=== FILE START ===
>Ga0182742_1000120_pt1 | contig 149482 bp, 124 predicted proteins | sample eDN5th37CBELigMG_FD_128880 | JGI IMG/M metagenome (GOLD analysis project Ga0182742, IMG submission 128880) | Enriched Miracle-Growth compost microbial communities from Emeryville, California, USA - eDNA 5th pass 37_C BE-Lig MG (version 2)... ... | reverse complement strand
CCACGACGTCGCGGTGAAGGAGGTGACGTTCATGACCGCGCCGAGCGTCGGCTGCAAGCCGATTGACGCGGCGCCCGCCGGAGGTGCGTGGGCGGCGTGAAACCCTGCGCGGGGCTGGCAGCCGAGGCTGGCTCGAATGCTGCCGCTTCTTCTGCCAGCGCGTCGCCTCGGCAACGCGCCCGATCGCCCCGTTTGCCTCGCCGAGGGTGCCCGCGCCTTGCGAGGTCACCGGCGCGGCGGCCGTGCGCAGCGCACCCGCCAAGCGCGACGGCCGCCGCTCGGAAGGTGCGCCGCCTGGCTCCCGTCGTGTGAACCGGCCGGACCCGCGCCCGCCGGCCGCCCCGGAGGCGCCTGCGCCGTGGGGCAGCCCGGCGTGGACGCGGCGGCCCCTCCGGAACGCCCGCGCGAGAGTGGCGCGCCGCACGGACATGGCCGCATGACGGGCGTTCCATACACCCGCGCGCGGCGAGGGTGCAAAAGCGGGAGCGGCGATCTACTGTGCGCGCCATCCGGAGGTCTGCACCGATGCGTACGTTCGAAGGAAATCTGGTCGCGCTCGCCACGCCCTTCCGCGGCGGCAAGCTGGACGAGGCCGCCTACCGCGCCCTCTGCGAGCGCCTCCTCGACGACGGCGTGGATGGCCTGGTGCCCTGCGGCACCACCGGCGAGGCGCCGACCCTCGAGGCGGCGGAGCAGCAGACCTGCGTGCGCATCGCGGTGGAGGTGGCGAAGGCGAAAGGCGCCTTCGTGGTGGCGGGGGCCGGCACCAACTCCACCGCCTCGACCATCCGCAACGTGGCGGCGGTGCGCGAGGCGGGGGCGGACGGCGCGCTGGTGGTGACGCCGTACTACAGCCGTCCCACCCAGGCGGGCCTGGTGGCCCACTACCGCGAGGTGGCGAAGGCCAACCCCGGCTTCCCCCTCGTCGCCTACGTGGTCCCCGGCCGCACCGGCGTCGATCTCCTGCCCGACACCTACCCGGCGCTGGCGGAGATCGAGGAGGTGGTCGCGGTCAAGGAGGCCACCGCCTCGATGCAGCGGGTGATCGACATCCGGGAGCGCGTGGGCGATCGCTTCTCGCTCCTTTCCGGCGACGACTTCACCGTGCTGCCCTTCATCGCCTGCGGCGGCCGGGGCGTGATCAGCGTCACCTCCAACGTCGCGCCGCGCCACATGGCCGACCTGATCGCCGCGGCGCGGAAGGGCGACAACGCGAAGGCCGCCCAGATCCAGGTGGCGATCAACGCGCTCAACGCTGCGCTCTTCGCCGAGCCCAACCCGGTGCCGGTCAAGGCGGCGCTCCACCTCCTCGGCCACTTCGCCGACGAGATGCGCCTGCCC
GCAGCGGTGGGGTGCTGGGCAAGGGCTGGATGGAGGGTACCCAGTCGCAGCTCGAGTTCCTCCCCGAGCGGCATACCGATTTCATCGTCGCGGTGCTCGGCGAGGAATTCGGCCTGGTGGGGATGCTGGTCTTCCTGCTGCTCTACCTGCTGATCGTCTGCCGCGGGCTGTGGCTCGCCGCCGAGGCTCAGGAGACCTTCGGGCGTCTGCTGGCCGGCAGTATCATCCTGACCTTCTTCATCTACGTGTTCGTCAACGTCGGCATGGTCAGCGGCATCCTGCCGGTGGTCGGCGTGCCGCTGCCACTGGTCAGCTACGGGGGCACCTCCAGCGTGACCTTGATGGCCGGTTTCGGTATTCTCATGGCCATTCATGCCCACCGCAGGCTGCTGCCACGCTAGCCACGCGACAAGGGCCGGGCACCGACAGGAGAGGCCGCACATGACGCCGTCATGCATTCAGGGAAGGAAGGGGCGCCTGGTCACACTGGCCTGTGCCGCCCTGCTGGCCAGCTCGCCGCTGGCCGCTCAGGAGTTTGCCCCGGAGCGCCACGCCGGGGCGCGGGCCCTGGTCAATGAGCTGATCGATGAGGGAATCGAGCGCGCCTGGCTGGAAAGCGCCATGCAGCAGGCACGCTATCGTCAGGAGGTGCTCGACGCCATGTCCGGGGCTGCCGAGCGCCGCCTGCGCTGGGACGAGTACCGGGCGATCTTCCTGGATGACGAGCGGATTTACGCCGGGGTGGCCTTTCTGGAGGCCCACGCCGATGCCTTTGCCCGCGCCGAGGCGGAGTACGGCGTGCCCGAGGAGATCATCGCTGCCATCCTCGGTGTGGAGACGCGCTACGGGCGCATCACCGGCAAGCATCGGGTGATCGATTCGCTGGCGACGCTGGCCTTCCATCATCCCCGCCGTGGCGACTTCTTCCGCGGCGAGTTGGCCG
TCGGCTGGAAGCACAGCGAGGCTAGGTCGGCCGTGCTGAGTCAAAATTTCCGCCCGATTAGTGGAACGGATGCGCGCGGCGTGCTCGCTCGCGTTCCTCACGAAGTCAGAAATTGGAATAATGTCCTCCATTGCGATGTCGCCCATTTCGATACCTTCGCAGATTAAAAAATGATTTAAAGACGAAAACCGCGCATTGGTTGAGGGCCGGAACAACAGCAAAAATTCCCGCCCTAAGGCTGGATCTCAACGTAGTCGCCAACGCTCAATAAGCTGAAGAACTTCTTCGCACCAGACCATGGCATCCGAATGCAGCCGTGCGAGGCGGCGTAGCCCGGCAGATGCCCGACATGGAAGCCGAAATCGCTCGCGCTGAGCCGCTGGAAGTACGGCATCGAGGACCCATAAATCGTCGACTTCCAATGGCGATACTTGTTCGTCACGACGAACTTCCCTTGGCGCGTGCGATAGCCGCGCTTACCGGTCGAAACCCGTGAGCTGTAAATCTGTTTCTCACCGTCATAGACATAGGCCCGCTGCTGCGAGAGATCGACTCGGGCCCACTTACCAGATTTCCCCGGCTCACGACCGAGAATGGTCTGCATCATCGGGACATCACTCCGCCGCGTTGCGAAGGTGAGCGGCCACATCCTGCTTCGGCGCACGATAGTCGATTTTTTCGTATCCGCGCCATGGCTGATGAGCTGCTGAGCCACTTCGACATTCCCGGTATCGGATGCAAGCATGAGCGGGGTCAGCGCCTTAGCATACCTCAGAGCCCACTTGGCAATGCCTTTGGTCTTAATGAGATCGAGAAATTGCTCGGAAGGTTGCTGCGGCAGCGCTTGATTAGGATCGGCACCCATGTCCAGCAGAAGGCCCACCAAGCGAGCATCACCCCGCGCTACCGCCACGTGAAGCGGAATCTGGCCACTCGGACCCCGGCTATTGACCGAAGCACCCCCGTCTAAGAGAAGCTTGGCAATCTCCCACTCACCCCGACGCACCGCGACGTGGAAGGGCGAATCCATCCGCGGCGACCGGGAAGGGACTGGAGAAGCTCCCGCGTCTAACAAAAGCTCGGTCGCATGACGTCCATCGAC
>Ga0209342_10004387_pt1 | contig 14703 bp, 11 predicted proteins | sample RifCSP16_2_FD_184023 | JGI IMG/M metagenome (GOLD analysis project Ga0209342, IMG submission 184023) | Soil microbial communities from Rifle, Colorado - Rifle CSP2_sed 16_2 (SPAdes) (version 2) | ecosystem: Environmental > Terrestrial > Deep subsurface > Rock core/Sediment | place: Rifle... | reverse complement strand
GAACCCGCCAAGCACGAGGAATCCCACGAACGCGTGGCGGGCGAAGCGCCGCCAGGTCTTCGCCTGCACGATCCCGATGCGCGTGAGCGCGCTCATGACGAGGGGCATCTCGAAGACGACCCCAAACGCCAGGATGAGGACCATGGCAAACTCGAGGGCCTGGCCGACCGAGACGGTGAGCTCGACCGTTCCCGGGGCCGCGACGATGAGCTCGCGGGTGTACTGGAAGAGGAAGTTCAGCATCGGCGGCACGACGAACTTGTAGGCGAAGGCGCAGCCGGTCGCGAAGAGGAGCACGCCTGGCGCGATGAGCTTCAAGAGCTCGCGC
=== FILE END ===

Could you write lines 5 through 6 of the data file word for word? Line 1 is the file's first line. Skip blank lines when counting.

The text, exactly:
>Ga0209342_10004387_pt1 | contig 14703 bp, 11 predicted proteins | sample RifCSP16_2_FD_184023 | JGI IMG/M metagenome (GOLD analysis project Ga0209342, IMG submission 184023) | Soil microbial communities from Rifle, Colorado - Rifle CSP2_sed 16_2 (SPAdes) (version 2) | ecosystem: Environmental > Terrestrial > Deep subsurface > Rock core/Sediment | place: Rifle... | reverse complement strand
GAACCCGCCAAGCACGAGGAATCCCACGAACGCGTGGCGGGCGAAGCGCCGCCAGGTCTTCGCCTGCACGATCCCGATGCGCGTGAGCGCGCTCATGACGAGGGGCATCTCGAAGACGACCCCAAACGCCAGGATGAGGACCATGGCAAACTCGAGGGCCTGGCCGACCGAGACGGTGAGCTCGACCGTTCCCGGGGCCGCGACGATGAGCTCGCGGGTGTACTGGAAGAGGAAGTTCAGCATCGGCGGCACGACGAACTTGTAGGCGAAGGCGCAGCCGGTCGCGAAGAGGAGCACGCCTGGCGCGATGAGCTTCAAGAGCTCGCGC